The Best and The Easiest Classic Crème Brûlée


After five years of blogging and a couple cookbooks, many days I feel like I’ve made every dessert there is.

But I recently asked my family, “If you could have any dessert under the sun, what would it be?”

The Best & The Easiest Classic Crème Brûlée - Finally an easy recipe for smooth, rich, creamy, restaurant-quality crème brûlée!

The reply was crème brûlée. I was not expecting that, at all. I was expecting idunno’s and notsure’s.

I said since when do you like crème brûlée, knowing his outright distaste for cheesecake, and he’s very picky about pies and custardy things. I’ve written off most of those type of recipes since I don’t need a cheesecake or a pie just for me.

So I knew I had to make it, but when I started to research crème brûlée recipes, talk about fussy, picky, tedious and very un-fun recipes. Why is it that the best things can often be the most fussy. Worth it, but you’ve earned it once you finally dig in.

This very do-able and classic crème brûlée is so good, so decadent, creamy, and rich, and it’s a must-make.

Key word here, classic. It was requested I don’t do anything ‘fancy’ or goofy to it, i.e. don’t be a food blogger and try to improve upon perfection by adding flavorings, liquors, zests, etc. Just classic crème brûlée, please.

INGREDIENTS;
  • 1 pint whipping or heavy cream (2 cups)
  • 4 egg yolks from large eggs
  • 1/4 cup granulated sugar
  • 1 tablespoon vanilla extract
  • pinch salt, optional and to taste
  • about 3 to 4 cups water, for water bath
  • 1 to 2 teaspoons superfine sugar per each ramekin, for caramelizing (granulated may be substituted but superfine melts more smoothly and evenly)

DIRECTIONS;
  1. Preheat oven to 300F. Place 6 ramekins in a 9×13 pan or large baking pan that will be used for a water bath. Spray ramekins with non-stick cooking spray; set aside.
  2. Add the cream to a 2-cup glass measuring cup or microwave-safe bowl. Heat on high power until cream begins to bubble just a bit, but don’t let it come to a full boil; it took 3 1/2 minutes in my micro (or heat cream over medium heat on the stove, about 10 minutes). Remove cream from micro; set aside to cool.
  3. Crack the eggs into a small bowl and with clean hands, pick out the yolks and put them in a large bowl. I find picking out the yolks very carefully with my fingers is the easiest way to separate whites/yolks, but separate them as you prefer. Use the whites for another recipe or discard.
  4. To the large bowl with the yolks, add 1/4 cup granulated sugar, and whisk vigorously for 3 to 4 minutes until the mixture is lighter and paler in color, and has fluffed in volume. Your shoulder should be burning; use an electric mixer if you wish, or burn some calories, save dishes, and whisk by hand; set aside.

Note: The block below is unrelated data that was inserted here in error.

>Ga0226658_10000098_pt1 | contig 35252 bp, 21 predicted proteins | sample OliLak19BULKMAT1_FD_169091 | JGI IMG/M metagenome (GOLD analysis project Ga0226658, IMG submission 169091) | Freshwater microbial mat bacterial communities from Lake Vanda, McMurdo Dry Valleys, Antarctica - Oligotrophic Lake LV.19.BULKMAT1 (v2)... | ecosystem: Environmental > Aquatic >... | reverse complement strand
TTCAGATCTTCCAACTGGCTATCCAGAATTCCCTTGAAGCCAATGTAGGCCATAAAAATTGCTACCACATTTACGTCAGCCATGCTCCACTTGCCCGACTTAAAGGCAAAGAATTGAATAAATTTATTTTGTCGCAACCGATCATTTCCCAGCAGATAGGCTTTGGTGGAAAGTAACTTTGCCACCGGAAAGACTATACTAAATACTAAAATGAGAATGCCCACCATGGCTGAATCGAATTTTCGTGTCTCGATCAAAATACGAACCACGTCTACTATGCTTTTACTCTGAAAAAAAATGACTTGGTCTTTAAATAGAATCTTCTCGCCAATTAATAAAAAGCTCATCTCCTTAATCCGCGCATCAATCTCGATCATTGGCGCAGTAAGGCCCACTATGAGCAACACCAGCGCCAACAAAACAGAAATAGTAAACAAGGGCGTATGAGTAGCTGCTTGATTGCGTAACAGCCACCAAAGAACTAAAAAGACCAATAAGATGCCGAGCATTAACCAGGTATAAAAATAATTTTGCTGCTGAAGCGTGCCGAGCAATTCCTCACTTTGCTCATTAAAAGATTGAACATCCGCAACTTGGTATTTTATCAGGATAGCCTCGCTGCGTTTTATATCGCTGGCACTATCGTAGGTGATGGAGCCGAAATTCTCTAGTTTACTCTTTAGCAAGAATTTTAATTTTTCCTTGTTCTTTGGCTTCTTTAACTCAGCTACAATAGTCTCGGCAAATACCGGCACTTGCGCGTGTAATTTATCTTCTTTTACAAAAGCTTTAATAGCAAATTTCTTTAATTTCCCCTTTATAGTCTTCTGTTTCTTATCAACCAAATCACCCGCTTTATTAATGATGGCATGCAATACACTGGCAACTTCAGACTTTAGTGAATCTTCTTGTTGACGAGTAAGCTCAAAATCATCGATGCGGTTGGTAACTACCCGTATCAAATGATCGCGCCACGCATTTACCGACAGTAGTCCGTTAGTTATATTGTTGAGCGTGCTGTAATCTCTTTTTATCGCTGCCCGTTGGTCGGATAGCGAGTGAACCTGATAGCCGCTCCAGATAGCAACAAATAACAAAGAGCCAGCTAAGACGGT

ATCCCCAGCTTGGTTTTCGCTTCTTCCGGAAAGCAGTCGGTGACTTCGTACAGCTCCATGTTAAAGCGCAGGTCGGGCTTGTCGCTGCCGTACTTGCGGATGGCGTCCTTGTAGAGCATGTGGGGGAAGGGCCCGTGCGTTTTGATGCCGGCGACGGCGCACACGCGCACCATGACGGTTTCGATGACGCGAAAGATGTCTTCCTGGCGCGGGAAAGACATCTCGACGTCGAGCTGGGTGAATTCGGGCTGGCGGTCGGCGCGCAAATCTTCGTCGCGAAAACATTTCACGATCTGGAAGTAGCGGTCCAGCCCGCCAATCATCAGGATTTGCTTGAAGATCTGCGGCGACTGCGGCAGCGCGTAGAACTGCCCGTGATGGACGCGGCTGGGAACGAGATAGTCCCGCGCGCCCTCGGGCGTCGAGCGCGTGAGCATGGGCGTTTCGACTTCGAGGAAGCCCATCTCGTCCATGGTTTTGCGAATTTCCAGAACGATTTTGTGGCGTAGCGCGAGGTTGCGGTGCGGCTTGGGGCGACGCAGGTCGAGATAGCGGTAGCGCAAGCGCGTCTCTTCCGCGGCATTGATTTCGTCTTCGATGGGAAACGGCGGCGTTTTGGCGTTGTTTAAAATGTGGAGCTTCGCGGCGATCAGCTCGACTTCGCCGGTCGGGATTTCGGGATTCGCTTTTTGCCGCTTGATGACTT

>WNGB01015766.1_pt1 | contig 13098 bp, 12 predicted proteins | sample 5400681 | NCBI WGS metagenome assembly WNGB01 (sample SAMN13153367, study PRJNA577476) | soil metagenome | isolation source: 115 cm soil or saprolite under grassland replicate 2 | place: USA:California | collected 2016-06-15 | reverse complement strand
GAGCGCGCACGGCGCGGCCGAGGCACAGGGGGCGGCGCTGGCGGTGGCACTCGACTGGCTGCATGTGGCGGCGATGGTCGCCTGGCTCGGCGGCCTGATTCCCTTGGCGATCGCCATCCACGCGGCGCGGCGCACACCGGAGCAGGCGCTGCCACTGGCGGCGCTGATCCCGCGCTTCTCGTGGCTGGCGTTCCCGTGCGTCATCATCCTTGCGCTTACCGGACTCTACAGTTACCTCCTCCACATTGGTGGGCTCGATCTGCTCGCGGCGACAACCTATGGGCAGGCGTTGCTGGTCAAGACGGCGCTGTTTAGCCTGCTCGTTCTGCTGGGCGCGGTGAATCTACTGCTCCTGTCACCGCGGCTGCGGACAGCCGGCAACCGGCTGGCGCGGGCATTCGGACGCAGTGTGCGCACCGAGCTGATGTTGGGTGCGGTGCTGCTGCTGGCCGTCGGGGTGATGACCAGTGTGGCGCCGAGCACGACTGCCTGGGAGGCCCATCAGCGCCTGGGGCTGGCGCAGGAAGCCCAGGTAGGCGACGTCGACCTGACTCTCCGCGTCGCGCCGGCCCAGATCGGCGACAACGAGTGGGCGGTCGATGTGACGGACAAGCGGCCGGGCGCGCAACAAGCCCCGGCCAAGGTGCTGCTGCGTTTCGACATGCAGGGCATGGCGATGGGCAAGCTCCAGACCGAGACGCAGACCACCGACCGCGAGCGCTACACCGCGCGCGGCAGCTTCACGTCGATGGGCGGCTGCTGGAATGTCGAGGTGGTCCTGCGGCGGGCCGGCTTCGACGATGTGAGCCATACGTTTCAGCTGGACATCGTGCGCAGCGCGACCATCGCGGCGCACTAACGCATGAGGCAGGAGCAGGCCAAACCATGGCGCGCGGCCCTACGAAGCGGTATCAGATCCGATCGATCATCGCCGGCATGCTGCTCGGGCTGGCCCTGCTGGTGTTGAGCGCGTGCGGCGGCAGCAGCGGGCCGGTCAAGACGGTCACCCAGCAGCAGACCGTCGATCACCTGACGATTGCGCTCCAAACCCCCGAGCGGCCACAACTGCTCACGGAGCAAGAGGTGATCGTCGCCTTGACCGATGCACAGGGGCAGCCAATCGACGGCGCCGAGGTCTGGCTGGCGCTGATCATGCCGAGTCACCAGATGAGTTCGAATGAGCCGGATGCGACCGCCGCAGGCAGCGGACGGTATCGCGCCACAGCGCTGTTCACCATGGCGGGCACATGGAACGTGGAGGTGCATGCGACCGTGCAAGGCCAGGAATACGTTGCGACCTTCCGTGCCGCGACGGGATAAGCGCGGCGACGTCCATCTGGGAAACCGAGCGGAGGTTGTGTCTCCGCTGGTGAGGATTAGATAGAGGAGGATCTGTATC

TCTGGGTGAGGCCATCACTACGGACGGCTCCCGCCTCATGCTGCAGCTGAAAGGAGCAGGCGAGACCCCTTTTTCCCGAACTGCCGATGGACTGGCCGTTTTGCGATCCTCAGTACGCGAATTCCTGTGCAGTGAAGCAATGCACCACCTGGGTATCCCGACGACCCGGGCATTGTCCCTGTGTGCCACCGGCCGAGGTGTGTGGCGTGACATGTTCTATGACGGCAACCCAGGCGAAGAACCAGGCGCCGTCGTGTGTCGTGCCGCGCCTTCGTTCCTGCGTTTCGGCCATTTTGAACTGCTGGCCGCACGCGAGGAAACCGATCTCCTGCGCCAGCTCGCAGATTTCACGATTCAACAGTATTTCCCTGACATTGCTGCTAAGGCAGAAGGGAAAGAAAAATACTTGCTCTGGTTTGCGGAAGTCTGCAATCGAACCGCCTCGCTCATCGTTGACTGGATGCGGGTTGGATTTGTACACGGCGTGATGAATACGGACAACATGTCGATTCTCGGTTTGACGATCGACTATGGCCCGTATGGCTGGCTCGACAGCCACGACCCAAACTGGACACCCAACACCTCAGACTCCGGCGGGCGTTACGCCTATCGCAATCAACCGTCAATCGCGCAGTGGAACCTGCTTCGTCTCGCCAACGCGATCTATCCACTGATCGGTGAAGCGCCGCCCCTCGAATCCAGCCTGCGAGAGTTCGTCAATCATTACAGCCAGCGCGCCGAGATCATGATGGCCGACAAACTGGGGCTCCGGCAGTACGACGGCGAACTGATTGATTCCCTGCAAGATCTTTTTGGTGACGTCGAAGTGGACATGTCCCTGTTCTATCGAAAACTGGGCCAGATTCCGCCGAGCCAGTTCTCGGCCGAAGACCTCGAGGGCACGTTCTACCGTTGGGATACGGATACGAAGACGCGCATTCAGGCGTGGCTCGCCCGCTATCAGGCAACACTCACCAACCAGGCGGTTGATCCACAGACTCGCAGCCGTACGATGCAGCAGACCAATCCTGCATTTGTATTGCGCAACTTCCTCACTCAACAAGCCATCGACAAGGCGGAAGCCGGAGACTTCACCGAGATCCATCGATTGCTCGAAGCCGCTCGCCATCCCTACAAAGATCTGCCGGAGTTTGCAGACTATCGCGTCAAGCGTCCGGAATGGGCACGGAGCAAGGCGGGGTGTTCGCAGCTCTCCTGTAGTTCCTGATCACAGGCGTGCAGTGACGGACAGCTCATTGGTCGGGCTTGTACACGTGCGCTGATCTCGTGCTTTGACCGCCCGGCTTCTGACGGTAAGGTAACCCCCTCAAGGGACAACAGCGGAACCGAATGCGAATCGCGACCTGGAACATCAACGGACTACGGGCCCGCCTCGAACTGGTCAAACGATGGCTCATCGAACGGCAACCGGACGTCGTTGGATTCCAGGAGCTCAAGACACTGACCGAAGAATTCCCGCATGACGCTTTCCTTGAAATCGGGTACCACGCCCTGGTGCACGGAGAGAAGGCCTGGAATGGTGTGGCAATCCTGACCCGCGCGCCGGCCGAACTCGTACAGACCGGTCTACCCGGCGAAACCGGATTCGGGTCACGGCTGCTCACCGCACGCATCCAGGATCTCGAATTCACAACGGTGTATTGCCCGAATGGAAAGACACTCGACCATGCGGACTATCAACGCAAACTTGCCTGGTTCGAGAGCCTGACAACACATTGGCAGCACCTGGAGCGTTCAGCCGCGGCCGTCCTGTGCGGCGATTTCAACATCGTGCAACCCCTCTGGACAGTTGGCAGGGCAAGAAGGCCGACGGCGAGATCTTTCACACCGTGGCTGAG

5. With a spoon, remove any skin that’s formed on the cream. It will be quite warm, but not scalding; it should read 165F max on a thermometer.
  6. Very slowly pour about 1/4 cup of cream into the eggs, whisking the whole time. This is tempering the eggs (getting them used to the warm cream) so you don’t scramble them.
  7. Continue pouring the cream into the eggs very slowly, whisking the whole time.
  8. Add the vanilla, optional salt, and whisk to combine. Some recipes call for straining the mixture through a fine sieve now, but I find there’s no difference so I skip straining.
  9. Evenly pour mixture into prepared ramekins; set aside.
  10. Add 2 cups water to 2-cup glass measuring cup and microwave on high power until boiling, about 4 minutes.
  11. Slowly and carefully pour the hot water into the 9×13 pan. The water creates a water bath so the crème brûlée bakes more evenly. Make sure the water isn’t being poured onto or splashing into the ramekins. Top off with more very hot tap water until the water level in the pan is about as high as the level of crème brûlée inside the cups.
  12. Bake for 40 to 45 minutes, or until set with some jiggle. Baking time will vary widely based on pan size, if you’re baking 4 to 6, level of water in water batch, type of ceramic the ramekins are made of, climate and oven variances, and personal preference. Use your judgment and bake until done, noting that crème brûlée will set up more as it cools. If you open the oven and gently move the baking pan and the crème brûlée makes a wave-like motion, more than just slight jiggling, they’re not done. They should not be browned, won’t rise, and if testing with a thermometer it should read 150F to 155F for food safety; however I bake until about 170F because at 155F, there’s still too much jiggle for my liking.
  13. Remove pan from the oven and very carefully with a hot mitt, remove ramekins from water bath and place them on a wire rack to cool completely, about 1 hour.
  14. Cover them with lids or plastic wrap, and transfer to fridge to chill for at least 3 hours, or up to 3 days in advance.
  15. Prior to serving, evenly sprinkle each ramekin with 1 to 2 teaspoons superfine sugar. I prefer 2 teaspoons each to achieve an appropriately thick caramelized top layer.
  16. Using a torch held about 6 inches away from the surface, heat the sugar, making sure to keep the torch moving evenly to prevent burning. When sugar is sufficiently caramelized to your liking, serve immediately. Crème brûlée that has not been sugared/torched will keep in the fridge for up to 3 days.



Please Read The Original Full Recipe in Source (Thank You): averiecooks.com
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